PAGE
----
Their obsessions with their childhoods have both become punchlines; but one of these jokes, it feels to me, is told with a lot more affection than the other.

Andy Burnham is a man whose policies and opinions seem to owe more to political expediency than they do to belief. He bangs on to the point of tedium about his own class, background and interests. As a result he’s widely seen as an unprincipled flip-flopper.

Sadiq Khan is a man whose policies and opinions seem to owe more to political expediency than they do to belief. He bangs on to the point of tedium about his own class, background and interests. As a result he’s the hugely popular mayor of London, the voice of those who’d be proud to think of themselves as the metropolitan liberal elite, and is even talked of as a possible future leader of the Labour party.

Oh, and also they were both born in 1970. So that’s a thing they have in common, too.

Why it is this approach to politics should have worked so much better for the mayor of London than the would-be mayor of Manchester is something I’ve been trying to work out for a while. There are definite parallels between Burnham’s attempts to present himself as a normal northern bloke who likes normal things like football, and Sadiq’s endless reminders that he’s a sarf London geezer whose dad drove a bus. They’ve both become punchlines; but one of these jokes, it feels to me, is told with a lot more affection than the other.

And yes, Burnham apparent tendency to switch sides, on everything from NHS privatisation to the 2015 welfare vote to the leadership of Jeremy Corbyn, has given him a reputation for slipperiness. But Sadiq’s core campaign pledge was to freeze London transport fares; everyone said it was nonsense, and true to form it was, and you’d be hard pressed to find an observer who thought this an atypical lapse on the mayor’s part. (Khan, too, has switched sides on the matter of Jeremy Corbyn.)

 And yet, he seems to get away with this, in a way that Burnham doesn’t. His low-level duplicity is factored in, and it’s hard to judge him for it because, well, it’s just what he’s like, isn’t it? For a long time, the Tory leadership’s line on London’s last mayor was “Boris is Boris”, meaning, look, we don’t trust him either, but what you gonna do? Well: Sadiq is Sadiq.

Even the names we refer to them by suggest that one of these two guys is viewed very differently from the other. I’ve instinctively slipped into referring to the mayor of London by his first name: he’s always Sadiq, not Khan, just as his predecessors were Boris and Ken. But, despite Eoin Clarke’s brief attempt to promote his 2015 leadership campaign with a twitter feed called “Labour Andy”, Burnham is still Burnham: formal, not familiar. 

I’ve a few theories to explain all this, though I’ve no idea which is correct. For a while I’ve assumed it’s about sincerity. When Sadiq Khan mentions his dad’s bus for the 257th time in a day, he does it with a wink to the audience, making a crack about the fact he won’t stop going on about it. That way, the message gets through to the punters at home who are only half listening, but the bored lobby hacks who’ve heard this routine two dozen times before feel they’re in the joke.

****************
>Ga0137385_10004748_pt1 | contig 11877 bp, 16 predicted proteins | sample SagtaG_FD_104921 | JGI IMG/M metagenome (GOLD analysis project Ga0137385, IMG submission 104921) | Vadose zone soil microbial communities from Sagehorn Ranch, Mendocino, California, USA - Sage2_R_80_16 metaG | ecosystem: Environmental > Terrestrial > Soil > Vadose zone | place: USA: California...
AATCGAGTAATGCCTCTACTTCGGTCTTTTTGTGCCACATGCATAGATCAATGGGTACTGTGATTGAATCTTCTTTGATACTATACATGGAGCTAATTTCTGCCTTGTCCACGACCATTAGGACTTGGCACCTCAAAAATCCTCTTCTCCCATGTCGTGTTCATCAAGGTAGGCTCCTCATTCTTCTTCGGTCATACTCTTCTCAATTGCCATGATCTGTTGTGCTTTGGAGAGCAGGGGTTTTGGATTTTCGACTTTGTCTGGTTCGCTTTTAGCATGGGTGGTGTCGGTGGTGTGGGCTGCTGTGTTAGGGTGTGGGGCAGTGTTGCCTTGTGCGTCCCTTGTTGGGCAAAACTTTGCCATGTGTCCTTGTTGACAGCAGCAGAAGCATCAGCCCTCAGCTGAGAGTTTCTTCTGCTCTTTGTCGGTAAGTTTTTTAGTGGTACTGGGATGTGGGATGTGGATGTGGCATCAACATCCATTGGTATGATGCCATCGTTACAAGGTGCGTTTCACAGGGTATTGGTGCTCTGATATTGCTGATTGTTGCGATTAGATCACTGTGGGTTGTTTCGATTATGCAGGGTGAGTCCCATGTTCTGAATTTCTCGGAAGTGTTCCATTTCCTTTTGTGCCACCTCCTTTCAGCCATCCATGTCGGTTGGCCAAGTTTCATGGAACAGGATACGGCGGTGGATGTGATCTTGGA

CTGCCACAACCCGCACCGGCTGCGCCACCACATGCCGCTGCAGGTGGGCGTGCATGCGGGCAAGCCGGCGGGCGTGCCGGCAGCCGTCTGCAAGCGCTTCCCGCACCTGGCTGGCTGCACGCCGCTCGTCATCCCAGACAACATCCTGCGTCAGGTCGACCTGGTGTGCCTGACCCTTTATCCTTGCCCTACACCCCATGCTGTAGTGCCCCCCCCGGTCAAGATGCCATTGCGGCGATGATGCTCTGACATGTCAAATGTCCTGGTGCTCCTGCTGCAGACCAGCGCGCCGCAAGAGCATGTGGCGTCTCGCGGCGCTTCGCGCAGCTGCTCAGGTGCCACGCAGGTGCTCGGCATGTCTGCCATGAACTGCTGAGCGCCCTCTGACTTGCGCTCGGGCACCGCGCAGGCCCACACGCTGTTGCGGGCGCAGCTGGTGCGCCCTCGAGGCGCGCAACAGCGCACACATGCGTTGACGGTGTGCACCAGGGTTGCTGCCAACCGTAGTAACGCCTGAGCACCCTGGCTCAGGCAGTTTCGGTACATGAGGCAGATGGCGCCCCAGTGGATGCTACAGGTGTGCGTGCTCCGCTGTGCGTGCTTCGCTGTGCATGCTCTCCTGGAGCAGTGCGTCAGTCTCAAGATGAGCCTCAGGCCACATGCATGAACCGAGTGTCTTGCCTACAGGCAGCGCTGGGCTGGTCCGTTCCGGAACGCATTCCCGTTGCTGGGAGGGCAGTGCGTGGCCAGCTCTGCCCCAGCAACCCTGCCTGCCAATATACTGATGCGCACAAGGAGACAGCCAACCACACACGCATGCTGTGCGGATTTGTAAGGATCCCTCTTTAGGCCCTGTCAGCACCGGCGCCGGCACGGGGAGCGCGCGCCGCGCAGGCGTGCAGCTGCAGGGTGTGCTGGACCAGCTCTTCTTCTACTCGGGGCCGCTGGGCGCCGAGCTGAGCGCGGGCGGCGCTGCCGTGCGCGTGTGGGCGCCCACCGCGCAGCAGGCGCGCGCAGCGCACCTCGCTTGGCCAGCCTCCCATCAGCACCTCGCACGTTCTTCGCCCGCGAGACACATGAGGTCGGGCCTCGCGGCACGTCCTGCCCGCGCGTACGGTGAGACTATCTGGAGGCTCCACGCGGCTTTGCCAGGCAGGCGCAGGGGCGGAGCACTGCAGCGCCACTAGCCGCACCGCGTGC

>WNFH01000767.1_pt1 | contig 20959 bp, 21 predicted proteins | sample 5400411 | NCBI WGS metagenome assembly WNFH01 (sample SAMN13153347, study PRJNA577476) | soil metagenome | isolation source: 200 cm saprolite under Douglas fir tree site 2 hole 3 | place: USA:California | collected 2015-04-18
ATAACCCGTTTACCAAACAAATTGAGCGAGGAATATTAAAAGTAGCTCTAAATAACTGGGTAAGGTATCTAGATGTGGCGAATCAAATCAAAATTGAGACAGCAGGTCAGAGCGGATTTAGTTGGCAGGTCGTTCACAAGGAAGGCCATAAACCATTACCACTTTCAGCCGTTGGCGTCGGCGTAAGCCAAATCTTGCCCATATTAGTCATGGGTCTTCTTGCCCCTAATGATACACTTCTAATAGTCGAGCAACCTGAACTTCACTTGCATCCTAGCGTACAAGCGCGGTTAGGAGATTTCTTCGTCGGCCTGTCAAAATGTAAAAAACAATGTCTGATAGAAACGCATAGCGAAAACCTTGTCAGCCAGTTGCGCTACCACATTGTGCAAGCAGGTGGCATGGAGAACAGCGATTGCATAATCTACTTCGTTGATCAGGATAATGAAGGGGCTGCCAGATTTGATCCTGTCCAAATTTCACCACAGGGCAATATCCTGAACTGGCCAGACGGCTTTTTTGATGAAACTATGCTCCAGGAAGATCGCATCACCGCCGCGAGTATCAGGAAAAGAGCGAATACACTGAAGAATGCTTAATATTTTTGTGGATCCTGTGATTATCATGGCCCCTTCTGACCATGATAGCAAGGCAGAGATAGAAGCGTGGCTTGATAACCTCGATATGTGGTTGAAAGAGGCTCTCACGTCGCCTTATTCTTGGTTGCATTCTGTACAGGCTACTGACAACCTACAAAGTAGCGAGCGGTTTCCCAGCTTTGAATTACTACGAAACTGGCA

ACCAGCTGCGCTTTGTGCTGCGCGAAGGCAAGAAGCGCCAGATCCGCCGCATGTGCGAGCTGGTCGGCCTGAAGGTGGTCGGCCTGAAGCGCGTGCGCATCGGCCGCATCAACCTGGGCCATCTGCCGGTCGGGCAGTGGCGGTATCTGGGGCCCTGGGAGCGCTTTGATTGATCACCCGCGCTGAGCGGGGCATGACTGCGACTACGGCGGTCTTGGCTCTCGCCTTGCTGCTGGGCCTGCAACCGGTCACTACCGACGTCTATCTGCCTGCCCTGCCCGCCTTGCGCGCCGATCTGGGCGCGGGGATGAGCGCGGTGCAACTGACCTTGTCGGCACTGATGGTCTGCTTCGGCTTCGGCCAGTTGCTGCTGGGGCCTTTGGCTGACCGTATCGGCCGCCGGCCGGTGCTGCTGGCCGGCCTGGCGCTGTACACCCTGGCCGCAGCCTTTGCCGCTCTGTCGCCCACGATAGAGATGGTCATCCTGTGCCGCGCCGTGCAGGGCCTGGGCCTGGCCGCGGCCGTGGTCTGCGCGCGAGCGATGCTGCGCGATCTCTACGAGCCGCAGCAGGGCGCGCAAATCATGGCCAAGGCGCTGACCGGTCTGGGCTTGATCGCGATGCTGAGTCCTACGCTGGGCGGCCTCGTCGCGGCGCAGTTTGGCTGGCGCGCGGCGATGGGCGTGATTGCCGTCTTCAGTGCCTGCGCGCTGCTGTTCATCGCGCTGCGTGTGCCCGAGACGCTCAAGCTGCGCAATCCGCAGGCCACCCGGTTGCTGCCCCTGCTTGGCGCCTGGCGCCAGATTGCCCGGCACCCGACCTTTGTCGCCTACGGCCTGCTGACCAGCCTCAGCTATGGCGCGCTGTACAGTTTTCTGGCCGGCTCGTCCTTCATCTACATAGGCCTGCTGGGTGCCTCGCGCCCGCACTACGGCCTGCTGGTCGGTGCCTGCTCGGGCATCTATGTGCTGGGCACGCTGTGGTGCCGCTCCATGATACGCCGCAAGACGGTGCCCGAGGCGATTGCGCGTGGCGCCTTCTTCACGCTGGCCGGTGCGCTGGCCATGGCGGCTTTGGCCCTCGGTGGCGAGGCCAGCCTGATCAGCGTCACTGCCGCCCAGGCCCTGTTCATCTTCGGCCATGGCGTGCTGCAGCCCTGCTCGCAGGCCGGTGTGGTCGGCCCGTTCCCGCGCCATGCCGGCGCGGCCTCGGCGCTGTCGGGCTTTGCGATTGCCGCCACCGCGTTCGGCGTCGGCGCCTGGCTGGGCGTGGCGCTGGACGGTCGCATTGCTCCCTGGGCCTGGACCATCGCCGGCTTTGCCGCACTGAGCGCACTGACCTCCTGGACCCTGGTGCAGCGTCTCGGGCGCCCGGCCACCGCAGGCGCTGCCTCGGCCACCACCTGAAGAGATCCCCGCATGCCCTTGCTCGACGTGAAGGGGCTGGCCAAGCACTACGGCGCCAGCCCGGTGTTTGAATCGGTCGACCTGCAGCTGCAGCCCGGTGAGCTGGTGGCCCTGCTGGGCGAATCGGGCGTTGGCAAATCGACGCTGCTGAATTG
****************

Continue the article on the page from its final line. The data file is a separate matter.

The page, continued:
Burnham, it seems to me, lacks this lightness of touch: when he won’t stop banging on about the fact he grew up in the north, it feels uncomfortably like he means it. And to take yourself seriously in politics is sometimes to invite others to make jokes at your expense.

Then again, perhaps the problem is that Burnham isn’t quite sincere enough. Sadiq Khan genuinely is the son of a bus-driving immigrant: he may keep going on about it, but it is at least true. Burnham’s “just a northern lad” narrative is true, too, but excludes some crucial facts: that he went to Cambridge, and was working in Parliament aged 24. Perhaps that shouldn’t change how we interpret his story; but I fear, nonetheless, it does.

Maybe that’s not it, though: maybe I’m just another London media snob. Because Burnham did grow up at the disadvantaged end of the country, a region where, for too many people, chasing opportunities means leaving. The idea London is a city where the son of a bus driver can become mayor flatters our metropolitan self-image; the idea that a northerner who wants to build a career in politics has to head south at the earliest opportunity does the opposite. 

So if we roll our eyes when Burnham talks about the north, perhaps that reflects badly on us, not him: the opposite of northern chippiness is southern snobbery.

There’s one last possibility for why we may rate Sadiq Khan more highly than Andy Burnham: Sadiq Khan won. We can titter a little at the jokes and the fibs but he is, nonetheless, mayor of London. Andy Burnham is just the bloke who lost two Labour leadership campaigns.

At least – for now. In six weeks time, he’s highly likely to the first mayor of Greater Manchester. Slipperiness is not the worst quality in a mayor; and so much of the job will be about banging the drum for the city, and the region, that Burnham’s tendency to wear his northernness on his sleeve will be a positive boon.

Sadiq Khan’s stature has grown because the fact he became London’s mayor seems to say something, about the kind of city London is and the kind we want it to be. Perhaps, after May, Andy Burnham can do the same for the north – and the north can do the same for Andy Burnham.

Jonn Elledge edits the New Statesman's sister site CityMetric, and writes for the NS about subjects including politics, history and Daniel Hannan. You can find him on Twitter or Facebook.